The Green group in the EU assembly has called on MEPs to abide by a Parliament resolution adopted in November 2007, which calls for public funding for fossil fuel projects to be halted.
The EU's proposed economic recovery plan, which was approved by the bloc's leaders at their March summit, has earmarked €3.98 billion for energy projects, with €2.5 billion going on gas interconnectors and carbon capture and storage (CCS; see EurActiv LinksDossier).
CCS is considered crucial to reducing CO2 emissions from the coal-fired power stations on which the world is expected to continue to rely for decades to come. Moreover, the need to build more gas interconnectors was highlighted recently by the gas dispute between Russia and Ukraine, which left millions of Central and East Europeans in the cold in the heart of winter.
A report by environmental NGO Friends of the Earth Europe argues, however, that enough EU money has been spent on projects involving large oil and gas companies already. The most significant contribution was European Investment Bank (EIB) loans for the production and primary processing of fossil fuels, which amounted to €6.782 million over the past five years, according to the report.
The research also looked at public spending on fossil fuels in three member states: France, the UK and the Netherlands. Most of this money went to export guarantees, averaging €580 million in the UK, €390 million in France and €460 million in the Netherlands.
The Netherlands stood out, with high expenditure on research and development. Most of this went to CCS and other clean fossil-fuel technologies.
Friends of the Earth Europe (FoEE) argued that Parliament should not endorse the recovery plan as it is, because the funding would come on top of the billions that fossil fuel companies are already receiving. Almost all of the EIB loans to fossil fuels were provided to gas-related activities, mostly for the construction of pipelines and transmission grids, the NGO argued, which is where the recovery funds are targeted.
Moreover, the environmentalists claimed that taxpayers' money should not be spent on CCS.
"Oil and gas companies should not receive taxpayers' money to use for unproven technology such as CCS while they continue to make billions of euros of profit each year and invest their own capital in dirty projects like oil sands, which produce three times more emissions than conventional oil," FoEE's international corporate campaigner Paul De Clerck said.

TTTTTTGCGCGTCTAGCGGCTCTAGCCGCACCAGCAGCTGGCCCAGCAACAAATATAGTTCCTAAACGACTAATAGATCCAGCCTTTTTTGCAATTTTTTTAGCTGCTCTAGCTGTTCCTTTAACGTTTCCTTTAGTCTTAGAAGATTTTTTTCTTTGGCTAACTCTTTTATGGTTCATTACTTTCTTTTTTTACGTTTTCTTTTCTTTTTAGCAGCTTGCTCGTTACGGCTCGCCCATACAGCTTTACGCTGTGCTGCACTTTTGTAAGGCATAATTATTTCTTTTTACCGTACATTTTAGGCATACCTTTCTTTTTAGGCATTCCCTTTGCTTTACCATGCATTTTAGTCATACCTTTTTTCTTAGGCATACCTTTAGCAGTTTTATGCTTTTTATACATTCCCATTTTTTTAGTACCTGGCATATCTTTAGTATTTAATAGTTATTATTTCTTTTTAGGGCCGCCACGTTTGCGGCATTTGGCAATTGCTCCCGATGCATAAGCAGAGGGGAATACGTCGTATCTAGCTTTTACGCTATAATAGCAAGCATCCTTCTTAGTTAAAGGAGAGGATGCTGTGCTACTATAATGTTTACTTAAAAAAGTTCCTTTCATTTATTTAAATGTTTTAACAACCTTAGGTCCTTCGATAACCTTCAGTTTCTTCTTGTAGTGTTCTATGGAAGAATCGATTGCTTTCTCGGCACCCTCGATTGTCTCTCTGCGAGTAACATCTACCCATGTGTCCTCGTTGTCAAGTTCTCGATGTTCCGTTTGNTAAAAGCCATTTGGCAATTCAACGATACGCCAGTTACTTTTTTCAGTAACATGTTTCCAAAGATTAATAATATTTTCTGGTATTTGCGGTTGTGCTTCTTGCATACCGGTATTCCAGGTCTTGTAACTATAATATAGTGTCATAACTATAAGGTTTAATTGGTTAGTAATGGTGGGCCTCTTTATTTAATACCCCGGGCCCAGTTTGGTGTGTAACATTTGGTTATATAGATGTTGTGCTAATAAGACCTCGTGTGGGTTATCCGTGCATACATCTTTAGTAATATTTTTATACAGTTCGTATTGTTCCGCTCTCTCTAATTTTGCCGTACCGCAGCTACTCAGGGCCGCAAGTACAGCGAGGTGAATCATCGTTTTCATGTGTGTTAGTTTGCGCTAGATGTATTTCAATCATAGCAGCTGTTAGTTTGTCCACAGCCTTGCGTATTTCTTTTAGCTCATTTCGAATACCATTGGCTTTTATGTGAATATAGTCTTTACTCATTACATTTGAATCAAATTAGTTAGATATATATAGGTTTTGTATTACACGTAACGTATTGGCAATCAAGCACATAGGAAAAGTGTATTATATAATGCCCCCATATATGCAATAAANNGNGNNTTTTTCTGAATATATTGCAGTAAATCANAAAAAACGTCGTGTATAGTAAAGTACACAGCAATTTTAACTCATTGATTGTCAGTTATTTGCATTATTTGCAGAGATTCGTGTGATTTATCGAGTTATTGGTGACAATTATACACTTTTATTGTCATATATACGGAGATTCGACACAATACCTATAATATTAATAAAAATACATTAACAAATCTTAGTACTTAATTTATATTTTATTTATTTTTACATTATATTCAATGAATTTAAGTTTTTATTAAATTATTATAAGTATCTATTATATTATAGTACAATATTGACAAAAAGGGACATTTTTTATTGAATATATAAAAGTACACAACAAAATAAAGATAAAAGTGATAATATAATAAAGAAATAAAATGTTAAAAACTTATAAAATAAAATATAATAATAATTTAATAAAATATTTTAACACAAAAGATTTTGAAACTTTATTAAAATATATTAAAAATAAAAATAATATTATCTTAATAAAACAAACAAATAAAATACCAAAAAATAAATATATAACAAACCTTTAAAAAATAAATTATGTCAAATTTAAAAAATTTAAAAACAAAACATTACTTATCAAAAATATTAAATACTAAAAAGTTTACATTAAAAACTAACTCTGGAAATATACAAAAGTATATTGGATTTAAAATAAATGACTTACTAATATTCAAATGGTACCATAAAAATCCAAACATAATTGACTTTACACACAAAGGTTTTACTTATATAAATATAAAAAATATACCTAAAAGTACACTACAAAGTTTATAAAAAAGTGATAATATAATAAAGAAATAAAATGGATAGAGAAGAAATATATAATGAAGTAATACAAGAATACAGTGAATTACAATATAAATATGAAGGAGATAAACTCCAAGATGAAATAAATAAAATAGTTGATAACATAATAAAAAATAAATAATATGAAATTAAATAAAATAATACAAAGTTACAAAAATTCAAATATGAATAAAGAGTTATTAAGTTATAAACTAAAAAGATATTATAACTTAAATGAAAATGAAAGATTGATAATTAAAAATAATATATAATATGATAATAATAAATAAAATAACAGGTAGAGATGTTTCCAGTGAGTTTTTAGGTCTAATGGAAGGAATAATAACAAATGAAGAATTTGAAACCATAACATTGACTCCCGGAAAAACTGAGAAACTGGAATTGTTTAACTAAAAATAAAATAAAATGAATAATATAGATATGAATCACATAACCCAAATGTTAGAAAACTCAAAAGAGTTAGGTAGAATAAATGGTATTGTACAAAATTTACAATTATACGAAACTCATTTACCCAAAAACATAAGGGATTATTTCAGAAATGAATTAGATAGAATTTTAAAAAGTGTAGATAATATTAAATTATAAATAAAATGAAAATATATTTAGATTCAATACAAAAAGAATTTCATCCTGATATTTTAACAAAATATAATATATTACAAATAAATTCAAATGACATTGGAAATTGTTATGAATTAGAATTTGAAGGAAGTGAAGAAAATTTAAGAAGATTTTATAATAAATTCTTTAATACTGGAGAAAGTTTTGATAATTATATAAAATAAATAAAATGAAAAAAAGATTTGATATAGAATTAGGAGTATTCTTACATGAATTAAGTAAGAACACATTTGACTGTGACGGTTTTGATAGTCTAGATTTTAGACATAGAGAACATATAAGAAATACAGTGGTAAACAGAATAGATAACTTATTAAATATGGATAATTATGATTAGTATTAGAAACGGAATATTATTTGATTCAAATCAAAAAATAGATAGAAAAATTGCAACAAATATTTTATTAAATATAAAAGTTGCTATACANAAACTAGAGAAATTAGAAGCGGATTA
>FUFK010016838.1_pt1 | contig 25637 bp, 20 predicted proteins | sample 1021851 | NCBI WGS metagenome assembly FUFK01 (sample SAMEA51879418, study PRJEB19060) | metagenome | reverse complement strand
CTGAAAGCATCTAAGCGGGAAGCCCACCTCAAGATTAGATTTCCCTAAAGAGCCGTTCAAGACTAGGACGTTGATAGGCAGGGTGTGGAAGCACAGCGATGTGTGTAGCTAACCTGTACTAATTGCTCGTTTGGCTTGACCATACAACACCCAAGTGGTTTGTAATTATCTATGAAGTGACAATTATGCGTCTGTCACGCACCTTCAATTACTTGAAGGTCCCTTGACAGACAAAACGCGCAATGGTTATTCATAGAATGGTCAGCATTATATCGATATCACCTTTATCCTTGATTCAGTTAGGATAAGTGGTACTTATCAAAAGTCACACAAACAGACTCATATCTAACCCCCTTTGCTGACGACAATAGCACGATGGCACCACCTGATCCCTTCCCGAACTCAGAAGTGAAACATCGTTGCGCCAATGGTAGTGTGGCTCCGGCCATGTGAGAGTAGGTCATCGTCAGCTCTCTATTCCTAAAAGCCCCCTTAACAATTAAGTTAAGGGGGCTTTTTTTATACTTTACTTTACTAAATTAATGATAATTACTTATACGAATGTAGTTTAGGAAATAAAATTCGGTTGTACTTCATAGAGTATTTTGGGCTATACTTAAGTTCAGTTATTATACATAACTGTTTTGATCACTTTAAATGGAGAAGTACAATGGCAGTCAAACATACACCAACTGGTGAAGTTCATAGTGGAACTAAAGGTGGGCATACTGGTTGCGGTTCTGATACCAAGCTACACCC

Darek Urbaniak, the NGO's extractives industry campaign coordinator, told EurActiv that CCS contradicts the EU's climate policy. "It doesn't solve the problem, but leaves it to future generations," he said.
Urbaniak added that the CCS studies on which the Commission had based its evaluation were carried out by research institutes financed by the same big oil companies whose very interests are at stake.
The environmentalists are arguing that if the recovery plan is to achieve its objective of stimulating job growth, the money should be spent on renewable energies. The original Commission proposal promised funding only for offshore wind farms, but scrapped plans to support renewables and smart cities.
These were among the key demands of MEPs, who are tomorrow expected to vote in support of a compromise struck with the Czech EU Presidency.
The compromise offers the Commission the option of proposing to use recovery money for energy efficiency and renewable energy projects should its March 2010 progress report show that the priority projects are at serious risk of not being implemented.
The financing of the economic recovery plan was finally sorted out last week (27 April) after much confusion. The Commission had originally wanted to use unspent EU funding originally earmarked for the 2008 budget, until it emerged that as the budget was closed, these were no longer available (EurActiv 19/02/09).
For the energy expenditure, the money was found by increasing the budget for agricultural and environment measures by €2 billion. The remaining €1.98 billion will come from a compensation mechanism, using remaining margins in the 2009 and 2010 budgets. If necessary, the EU is prepared to look at the margins of the 2011 budget as well.